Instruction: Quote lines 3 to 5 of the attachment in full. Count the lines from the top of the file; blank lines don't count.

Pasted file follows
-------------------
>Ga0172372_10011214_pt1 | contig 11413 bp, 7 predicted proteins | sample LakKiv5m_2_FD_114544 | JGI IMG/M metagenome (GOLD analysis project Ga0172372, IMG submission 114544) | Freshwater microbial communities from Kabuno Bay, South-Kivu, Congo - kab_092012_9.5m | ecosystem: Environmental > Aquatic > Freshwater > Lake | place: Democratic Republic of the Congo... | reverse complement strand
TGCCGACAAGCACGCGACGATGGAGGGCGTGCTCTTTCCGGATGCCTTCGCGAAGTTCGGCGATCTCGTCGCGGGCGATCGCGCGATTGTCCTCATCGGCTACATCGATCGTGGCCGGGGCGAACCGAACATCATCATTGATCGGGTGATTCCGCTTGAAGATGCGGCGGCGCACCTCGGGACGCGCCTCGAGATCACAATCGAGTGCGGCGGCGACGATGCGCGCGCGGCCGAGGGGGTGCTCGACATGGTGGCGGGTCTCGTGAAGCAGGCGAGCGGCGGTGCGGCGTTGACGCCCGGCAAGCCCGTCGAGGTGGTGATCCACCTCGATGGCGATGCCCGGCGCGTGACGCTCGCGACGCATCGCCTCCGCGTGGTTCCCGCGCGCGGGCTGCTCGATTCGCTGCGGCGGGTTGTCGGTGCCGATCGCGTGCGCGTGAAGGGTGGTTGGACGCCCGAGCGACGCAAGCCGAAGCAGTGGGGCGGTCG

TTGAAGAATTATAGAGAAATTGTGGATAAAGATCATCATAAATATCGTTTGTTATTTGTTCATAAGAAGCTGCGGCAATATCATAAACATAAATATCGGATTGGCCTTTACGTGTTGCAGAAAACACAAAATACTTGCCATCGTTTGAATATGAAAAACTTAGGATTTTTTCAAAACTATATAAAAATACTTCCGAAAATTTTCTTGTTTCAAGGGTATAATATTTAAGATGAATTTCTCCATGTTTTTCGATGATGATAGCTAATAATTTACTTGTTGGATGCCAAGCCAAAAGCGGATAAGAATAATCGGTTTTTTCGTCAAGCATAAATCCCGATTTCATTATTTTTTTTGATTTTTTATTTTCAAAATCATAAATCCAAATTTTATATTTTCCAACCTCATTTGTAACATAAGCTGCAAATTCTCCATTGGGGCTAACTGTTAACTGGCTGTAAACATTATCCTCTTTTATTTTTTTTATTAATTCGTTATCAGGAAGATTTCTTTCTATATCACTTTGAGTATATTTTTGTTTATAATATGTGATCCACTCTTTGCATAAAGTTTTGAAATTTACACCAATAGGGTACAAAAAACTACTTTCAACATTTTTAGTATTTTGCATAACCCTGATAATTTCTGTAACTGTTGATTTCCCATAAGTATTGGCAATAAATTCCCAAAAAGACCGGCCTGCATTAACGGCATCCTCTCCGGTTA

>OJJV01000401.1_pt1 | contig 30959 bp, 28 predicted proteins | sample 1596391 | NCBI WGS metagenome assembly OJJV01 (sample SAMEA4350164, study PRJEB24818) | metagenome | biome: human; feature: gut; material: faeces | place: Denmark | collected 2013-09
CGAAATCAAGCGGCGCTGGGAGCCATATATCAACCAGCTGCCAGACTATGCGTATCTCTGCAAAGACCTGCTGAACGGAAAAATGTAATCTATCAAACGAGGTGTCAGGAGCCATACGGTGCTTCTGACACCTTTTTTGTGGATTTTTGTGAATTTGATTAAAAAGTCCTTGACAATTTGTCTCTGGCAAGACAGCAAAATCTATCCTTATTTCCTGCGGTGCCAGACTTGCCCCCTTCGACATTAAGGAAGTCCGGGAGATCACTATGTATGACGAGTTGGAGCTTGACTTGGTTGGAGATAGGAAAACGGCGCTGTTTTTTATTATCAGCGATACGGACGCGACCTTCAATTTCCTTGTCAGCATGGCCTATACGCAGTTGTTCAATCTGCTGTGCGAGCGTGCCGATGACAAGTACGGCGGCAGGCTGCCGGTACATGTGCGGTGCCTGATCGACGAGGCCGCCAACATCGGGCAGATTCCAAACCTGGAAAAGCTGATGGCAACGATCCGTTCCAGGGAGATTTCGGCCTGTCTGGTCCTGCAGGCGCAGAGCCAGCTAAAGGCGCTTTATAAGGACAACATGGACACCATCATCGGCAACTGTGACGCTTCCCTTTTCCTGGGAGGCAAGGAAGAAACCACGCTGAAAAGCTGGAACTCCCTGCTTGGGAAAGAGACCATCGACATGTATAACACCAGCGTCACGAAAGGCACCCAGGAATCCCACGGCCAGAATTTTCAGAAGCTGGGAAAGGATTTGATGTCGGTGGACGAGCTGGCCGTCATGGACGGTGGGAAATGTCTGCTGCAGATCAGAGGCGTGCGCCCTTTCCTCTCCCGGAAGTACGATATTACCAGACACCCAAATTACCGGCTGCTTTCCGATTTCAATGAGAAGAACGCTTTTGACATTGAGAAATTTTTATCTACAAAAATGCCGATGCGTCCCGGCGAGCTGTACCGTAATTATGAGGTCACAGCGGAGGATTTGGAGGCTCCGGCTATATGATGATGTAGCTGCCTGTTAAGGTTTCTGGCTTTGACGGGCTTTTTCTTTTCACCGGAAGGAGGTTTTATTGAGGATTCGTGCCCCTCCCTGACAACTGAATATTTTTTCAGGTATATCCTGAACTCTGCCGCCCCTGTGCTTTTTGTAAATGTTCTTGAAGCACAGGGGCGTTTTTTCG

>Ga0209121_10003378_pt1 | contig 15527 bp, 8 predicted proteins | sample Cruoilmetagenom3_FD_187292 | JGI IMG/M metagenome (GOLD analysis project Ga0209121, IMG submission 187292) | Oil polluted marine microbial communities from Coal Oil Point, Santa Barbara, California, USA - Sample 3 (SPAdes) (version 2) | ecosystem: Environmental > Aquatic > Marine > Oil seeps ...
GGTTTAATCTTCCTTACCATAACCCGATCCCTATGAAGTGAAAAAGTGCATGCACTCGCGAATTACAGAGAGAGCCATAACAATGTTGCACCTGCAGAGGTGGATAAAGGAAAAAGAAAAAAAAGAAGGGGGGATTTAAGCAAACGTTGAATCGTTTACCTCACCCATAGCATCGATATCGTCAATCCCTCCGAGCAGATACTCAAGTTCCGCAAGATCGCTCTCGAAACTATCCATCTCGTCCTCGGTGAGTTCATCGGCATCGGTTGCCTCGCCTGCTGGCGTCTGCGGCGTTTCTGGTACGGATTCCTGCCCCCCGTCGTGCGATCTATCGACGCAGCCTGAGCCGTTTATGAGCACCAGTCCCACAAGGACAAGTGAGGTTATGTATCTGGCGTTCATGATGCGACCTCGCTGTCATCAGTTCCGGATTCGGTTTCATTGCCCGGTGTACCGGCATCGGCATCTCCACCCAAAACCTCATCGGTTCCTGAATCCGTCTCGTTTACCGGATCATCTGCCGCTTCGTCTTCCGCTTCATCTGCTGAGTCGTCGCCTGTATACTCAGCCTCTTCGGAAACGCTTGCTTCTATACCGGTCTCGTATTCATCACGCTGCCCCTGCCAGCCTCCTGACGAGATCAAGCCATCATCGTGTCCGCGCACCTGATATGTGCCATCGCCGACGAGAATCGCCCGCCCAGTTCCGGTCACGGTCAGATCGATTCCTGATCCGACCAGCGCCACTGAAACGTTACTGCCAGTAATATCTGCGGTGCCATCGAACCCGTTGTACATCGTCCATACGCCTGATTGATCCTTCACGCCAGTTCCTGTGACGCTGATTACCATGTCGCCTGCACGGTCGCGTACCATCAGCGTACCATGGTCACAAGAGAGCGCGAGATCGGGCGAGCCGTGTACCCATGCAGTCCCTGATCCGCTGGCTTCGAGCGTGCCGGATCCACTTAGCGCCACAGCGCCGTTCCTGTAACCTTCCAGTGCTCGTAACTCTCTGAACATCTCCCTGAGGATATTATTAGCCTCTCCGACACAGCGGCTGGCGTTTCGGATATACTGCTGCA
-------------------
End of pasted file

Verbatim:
TTGAAGAATTATAGAGAAATTGTGGATAAAGATCATCATAAATATCGTTTGTTATTTGTTCATAAGAAGCTGCGGCAATATCATAAACATAAATATCGGATTGGCCTTTACGTGTTGCAGAAAACACAAAATACTTGCCATCGTTTGAATATGAAAAACTTAGGATTTTTTCAAAACTATATAAAAATACTTCCGAAAATTTTCTTGTTTCAAGGGTATAATATTTAAGATGAATTTCTCCATGTTTTTCGATGATGATAGCTAATAATTTACTTGTTGGATGCCAAGCCAAAAGCGGATAAGAATAATCGGTTTTTTCGTCAAGCATAAATCCCGATTTCATTATTTTTTTTGATTTTTTATTTTCAAAATCATAAATCCAAATTTTATATTTTCCAACCTCATTTGTAACATAAGCTGCAAATTCTCCATTGGGGCTAACTGTTAACTGGCTGTAAACATTATCCTCTTTTATTTTTTTTATTAATTCGTTATCAGGAAGATTTCTTTCTATATCACTTTGAGTATATTTTTGTTTATAATATGTGATCCACTCTTTGCATAAAGTTTTGAAATTTACACCAATAGGGTACAAAAAACTACTTTCAACATTTTTAGTATTTTGCATAACCCTGATAATTTCTGTAACTGTTGATTTCCCATAAGTATTGGCAATAAATTCCCAAAAAGACCGGCCTGCATTAACGGCATCCTCTCCGGTTA

>OJJV01000401.1_pt1 | contig 30959 bp, 28 predicted proteins | sample 1596391 | NCBI WGS metagenome assembly OJJV01 (sample SAMEA4350164, study PRJEB24818) | metagenome | biome: human; feature: gut; material: faeces | place: Denmark | collected 2013-09
CGAAATCAAGCGGCGCTGGGAGCCATATATCAACCAGCTGCCAGACTATGCGTATCTCTGCAAAGACCTGCTGAACGGAAAAATGTAATCTATCAAACGAGGTGTCAGGAGCCATACGGTGCTTCTGACACCTTTTTTGTGGATTTTTGTGAATTTGATTAAAAAGTCCTTGACAATTTGTCTCTGGCAAGACAGCAAAATCTATCCTTATTTCCTGCGGTGCCAGACTTGCCCCCTTCGACATTAAGGAAGTCCGGGAGATCACTATGTATGACGAGTTGGAGCTTGACTTGGTTGGAGATAGGAAAACGGCGCTGTTTTTTATTATCAGCGATACGGACGCGACCTTCAATTTCCTTGTCAGCATGGCCTATACGCAGTTGTTCAATCTGCTGTGCGAGCGTGCCGATGACAAGTACGGCGGCAGGCTGCCGGTACATGTGCGGTGCCTGATCGACGAGGCCGCCAACATCGGGCAGATTCCAAACCTGGAAAAGCTGATGGCAACGATCCGTTCCAGGGAGATTTCGGCCTGTCTGGTCCTGCAGGCGCAGAGCCAGCTAAAGGCGCTTTATAAGGACAACATGGACACCATCATCGGCAACTGTGACGCTTCCCTTTTCCTGGGAGGCAAGGAAGAAACCACGCTGAAAAGCTGGAACTCCCTGCTTGGGAAAGAGACCATCGACATGTATAACACCAGCGTCACGAAAGGCACCCAGGAATCCCACGGCCAGAATTTTCAGAAGCTGGGAAAGGATTTGATGTCGGTGGACGAGCTGGCCGTCATGGACGGTGGGAAATGTCTGCTGCAGATCAGAGGCGTGCGCCCTTTCCTCTCCCGGAAGTACGATATTACCAGACACCCAAATTACCGGCTGCTTTCCGATTTCAATGAGAAGAACGCTTTTGACATTGAGAAATTTTTATCTACAAAAATGCCGATGCGTCCCGGCGAGCTGTACCGTAATTATGAGGTCACAGCGGAGGATTTGGAGGCTCCGGCTATATGATGATGTAGCTGCCTGTTAAGGTTTCTGGCTTTGACGGGCTTTTTCTTTTCACCGGAAGGAGGTTTTATTGAGGATTCGTGCCCCTCCCTGACAACTGAATATTTTTTCAGGTATATCCTGAACTCTGCCGCCCCTGTGCTTTTTGTAAATGTTCTTGAAGCACAGGGGCGTTTTTTCG